Fanning the Flames: The Freedom Project Blog


Religion and Politics...

By Shawn Healy
The two topics forbiden in the company of strangers, or with those whom you share conflicting viewpoints or denominations. In a presidential race where we have the most formidable female and African-American candidates to date, the issue of religion has also entered the fray on the Republican side of the aisle. Although former Massachusetts Governor Mitt Romney is not the first Mormon to seek the White House (Senator Orrin Hatch ran unsuccessfully for the GOP nomination in 2000), his status as one of three frontrunners in a deep field of contenders has elevated the issue of religion in this elongated contest.

Many Americans seem more willing to vote for a female or African-American candidate than a Mormon, and this brings back memories of John Kennedy's successful run in 1960 as the first Catholic President in history, or Al Smith's losing bid in 1928 as the first Catholic major party nominee. Joe Lieberman's unsuccessful run as Al Gore's VP in 2000 brought similar attention to the issue, but an overwhelming number of American stated that his Orthodox Judaism presented no barriers for them in the voting booth. For many, it actually enhanced his status.

Why then are a large segment of Americans reversing course and concluding that they could not support a Mormon? Is this bias tied to historic misconceptions? Fear of the unknown? It is my hope that these answers will emerge in the coming months, and whoever receives the respective nominations of both parties is judged by their respective policy positions and qualifications for office, and not the color of their skin, their gender, or what house of worship they frequent, or ignore altogether.


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Managing Director

McCormick Freedom Project

Shawn is responsible for overseeing and managing the operations associated with the McCormick Freedom Project. Additionally, he serves as the in house content expert and voice of museum through public speaking and original scholarship. Before joining the Freedom Project, he taught American Government, Economics, American History, and Chicago History at Community High School in West Chicago, IL and Sheboygan North High School in Wisconsin.

Shawn is a doctoral candidate within the Political Science Department at the University of Illinois at Chicago where he received his MA in Political Science. He is a 2001 James Madison Fellow from the State of Wisconsin and holds a bachelor's degree in Political Science, History, and Secondary Education from the University of Wisconsin at Madison.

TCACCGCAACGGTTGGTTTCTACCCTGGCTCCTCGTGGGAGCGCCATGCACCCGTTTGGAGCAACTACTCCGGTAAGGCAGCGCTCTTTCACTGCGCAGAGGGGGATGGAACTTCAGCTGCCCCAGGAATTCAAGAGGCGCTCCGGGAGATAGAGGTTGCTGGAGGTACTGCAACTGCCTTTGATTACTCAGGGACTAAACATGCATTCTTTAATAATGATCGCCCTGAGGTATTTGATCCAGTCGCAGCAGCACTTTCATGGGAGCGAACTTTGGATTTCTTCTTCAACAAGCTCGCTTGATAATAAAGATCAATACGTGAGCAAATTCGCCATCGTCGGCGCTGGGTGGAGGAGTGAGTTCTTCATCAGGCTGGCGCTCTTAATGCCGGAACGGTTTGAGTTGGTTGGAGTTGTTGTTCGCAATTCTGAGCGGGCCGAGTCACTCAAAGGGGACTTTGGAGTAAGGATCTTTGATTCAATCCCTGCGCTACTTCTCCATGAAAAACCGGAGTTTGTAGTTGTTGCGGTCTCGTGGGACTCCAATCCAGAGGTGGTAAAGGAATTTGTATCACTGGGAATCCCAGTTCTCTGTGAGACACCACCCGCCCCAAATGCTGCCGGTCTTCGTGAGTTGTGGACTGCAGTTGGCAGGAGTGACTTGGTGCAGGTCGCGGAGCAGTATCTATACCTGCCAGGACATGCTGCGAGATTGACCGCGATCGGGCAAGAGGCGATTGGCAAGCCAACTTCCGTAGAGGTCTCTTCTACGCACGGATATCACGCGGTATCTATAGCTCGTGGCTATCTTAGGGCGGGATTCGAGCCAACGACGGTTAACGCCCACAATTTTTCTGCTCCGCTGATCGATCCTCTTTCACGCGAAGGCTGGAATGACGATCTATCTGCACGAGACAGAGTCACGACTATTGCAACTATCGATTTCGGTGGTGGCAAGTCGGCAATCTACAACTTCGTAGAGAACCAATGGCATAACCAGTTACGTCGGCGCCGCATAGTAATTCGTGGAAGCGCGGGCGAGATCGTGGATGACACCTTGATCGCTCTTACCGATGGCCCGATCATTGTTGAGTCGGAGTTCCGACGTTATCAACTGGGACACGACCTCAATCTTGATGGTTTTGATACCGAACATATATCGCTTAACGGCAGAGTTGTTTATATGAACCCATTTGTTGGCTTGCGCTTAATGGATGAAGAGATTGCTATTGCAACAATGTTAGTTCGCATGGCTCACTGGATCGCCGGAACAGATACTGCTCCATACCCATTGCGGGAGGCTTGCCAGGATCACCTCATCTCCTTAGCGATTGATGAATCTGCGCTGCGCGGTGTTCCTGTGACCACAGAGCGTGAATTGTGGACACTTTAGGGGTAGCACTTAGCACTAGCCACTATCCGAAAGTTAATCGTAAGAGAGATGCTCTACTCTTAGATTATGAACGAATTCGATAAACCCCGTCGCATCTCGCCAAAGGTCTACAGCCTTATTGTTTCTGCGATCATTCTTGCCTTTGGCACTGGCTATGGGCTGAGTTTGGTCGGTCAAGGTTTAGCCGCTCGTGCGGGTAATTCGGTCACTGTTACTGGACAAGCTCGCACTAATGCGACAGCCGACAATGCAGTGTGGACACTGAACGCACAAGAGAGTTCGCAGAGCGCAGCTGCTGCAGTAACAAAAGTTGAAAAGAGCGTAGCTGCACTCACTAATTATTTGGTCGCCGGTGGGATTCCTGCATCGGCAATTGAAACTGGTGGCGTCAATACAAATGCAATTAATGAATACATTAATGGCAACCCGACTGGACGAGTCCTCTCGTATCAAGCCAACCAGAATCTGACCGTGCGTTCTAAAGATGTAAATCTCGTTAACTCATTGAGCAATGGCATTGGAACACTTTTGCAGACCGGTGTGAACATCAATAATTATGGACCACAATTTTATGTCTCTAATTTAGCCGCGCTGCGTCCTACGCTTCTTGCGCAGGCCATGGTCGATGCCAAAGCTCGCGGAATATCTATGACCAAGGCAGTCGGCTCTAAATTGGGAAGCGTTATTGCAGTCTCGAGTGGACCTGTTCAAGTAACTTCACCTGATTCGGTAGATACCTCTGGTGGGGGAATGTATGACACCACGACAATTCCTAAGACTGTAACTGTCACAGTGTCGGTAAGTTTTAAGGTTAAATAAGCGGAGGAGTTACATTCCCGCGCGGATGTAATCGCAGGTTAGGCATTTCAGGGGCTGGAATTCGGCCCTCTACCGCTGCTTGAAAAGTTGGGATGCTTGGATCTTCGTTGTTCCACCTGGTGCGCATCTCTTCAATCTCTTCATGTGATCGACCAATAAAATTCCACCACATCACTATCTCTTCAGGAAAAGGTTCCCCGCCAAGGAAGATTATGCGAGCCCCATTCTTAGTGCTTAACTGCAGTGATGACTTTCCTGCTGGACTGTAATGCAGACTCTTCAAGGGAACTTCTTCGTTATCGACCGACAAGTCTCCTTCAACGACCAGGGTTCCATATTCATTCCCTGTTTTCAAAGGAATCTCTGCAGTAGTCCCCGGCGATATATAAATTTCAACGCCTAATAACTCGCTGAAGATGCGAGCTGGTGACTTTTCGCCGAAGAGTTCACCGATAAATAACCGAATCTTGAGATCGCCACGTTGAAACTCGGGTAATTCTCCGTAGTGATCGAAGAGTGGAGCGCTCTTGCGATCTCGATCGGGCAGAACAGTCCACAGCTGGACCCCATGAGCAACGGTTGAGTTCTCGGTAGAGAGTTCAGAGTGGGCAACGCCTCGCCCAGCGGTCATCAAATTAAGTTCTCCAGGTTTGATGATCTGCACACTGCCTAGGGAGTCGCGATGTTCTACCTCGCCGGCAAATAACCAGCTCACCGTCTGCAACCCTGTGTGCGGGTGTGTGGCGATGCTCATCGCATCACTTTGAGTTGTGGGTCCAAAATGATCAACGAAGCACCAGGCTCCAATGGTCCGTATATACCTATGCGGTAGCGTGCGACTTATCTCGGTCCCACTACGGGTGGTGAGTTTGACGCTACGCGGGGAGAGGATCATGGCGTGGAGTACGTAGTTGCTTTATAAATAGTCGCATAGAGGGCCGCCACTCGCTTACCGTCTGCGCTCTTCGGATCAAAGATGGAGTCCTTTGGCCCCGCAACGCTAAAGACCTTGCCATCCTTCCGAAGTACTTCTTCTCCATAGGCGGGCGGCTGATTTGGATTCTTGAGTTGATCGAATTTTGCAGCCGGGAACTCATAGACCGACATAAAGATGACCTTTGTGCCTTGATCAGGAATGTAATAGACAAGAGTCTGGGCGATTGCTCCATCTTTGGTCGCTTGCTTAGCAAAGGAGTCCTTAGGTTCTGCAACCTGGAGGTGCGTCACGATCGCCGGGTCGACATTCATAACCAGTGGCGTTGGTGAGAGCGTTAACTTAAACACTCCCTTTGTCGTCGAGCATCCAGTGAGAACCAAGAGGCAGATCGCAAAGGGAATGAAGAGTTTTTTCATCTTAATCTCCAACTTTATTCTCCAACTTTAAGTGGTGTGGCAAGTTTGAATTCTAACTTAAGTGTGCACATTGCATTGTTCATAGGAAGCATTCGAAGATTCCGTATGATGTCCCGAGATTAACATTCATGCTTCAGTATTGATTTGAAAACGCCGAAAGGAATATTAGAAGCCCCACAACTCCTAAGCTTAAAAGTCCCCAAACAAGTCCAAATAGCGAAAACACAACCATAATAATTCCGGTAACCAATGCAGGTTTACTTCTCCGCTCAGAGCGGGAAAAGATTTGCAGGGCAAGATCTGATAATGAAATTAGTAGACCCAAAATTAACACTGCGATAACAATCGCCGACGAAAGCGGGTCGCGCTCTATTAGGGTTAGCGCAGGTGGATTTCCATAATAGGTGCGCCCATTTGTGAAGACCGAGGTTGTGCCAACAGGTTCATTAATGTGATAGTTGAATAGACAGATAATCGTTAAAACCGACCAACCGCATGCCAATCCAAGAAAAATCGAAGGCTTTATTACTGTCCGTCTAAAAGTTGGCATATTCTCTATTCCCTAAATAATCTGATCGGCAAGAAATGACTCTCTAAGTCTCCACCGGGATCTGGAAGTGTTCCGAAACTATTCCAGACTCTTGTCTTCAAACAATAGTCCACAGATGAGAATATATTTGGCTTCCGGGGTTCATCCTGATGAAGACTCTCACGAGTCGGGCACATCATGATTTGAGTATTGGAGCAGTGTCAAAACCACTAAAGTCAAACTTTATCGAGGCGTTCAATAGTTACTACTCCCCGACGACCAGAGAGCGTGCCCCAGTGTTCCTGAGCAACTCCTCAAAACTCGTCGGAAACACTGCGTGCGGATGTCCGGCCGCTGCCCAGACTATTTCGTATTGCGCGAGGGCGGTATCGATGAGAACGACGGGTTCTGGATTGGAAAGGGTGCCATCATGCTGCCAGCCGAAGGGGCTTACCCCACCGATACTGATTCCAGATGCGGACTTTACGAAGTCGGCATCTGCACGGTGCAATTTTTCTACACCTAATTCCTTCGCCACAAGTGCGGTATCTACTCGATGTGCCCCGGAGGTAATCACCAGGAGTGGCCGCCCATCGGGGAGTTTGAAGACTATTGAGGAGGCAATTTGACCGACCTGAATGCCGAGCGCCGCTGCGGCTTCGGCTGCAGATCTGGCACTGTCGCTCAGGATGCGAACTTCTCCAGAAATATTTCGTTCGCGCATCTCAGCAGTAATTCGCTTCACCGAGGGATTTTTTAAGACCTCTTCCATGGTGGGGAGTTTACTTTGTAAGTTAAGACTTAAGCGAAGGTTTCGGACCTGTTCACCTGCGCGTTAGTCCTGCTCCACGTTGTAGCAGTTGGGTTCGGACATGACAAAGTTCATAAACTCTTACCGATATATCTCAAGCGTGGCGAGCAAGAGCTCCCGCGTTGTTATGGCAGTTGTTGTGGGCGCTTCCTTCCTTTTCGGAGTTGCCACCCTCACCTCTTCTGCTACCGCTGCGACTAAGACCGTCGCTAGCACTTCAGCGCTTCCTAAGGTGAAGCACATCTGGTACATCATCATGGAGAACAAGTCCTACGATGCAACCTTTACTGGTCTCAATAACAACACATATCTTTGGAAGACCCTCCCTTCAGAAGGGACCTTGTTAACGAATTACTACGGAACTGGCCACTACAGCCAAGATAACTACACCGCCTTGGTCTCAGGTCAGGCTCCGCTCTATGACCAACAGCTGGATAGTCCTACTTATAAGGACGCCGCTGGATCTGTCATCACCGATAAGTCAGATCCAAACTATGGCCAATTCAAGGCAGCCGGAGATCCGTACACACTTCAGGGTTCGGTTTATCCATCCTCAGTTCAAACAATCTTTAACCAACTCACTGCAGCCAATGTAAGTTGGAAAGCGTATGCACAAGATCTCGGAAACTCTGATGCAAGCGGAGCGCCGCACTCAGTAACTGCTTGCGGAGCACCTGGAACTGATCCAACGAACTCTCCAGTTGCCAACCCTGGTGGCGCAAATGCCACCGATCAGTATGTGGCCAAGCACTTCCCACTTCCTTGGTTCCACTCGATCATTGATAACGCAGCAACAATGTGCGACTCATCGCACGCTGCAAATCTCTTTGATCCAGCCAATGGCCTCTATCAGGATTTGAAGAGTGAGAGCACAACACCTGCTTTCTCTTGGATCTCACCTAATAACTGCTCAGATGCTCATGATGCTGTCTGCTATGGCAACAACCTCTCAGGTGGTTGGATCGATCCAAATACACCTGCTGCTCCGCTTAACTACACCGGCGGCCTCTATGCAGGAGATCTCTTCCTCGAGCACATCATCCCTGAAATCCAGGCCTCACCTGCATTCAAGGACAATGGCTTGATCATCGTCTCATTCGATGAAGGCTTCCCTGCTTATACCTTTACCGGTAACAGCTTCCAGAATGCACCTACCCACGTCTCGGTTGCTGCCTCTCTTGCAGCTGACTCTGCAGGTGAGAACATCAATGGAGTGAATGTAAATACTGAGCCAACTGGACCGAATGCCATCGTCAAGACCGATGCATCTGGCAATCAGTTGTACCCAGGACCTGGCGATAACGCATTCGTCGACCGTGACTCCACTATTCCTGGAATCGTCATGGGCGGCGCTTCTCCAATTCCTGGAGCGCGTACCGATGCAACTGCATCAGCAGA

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About Fanning the Flames and the McCormick Freedom Project

Fanning the Flames is a blog of the McCormick Freedom Project, which was started in 2006 by museum managing director Shawn Healy. The blog highlights the news of the day, in hopes of engaging readers in dialogue about freedom issues. Any views or opinions expressed on this blog represent those of the writers alone and do not represent an official opinion of the McCormick Freedom Project.

Founded in 2005, the McCormick Freedom Project is part of the McCormick Foundation. The Freedom Project’s mission is to enable informed and engaged participation in our democracy by demonstrating the relevance of the First Amendment and the role it plays in the ongoing struggle to define and defend freedom. The museum offers programs and resources for teachers, students, and the general public.

First Amendment journalism initiative

The Freedom Project recently launched a new reporting initiative with professional journalists Tim McNulty and Jamie Loo. The goal is to expand and promote the benefits of lifelong civic engagement among citizens of all ages, through original reporting, commentary and news aggregation on First Amendment and freedom issues. Please visit the McCormick Freedom Project's news Web site, The Post-Exchange at

Dave Anderson
Vice President of Civic Programs
McCormick Foundation

Tim McNulty
Senior Journalist
McCormick Freedom Project

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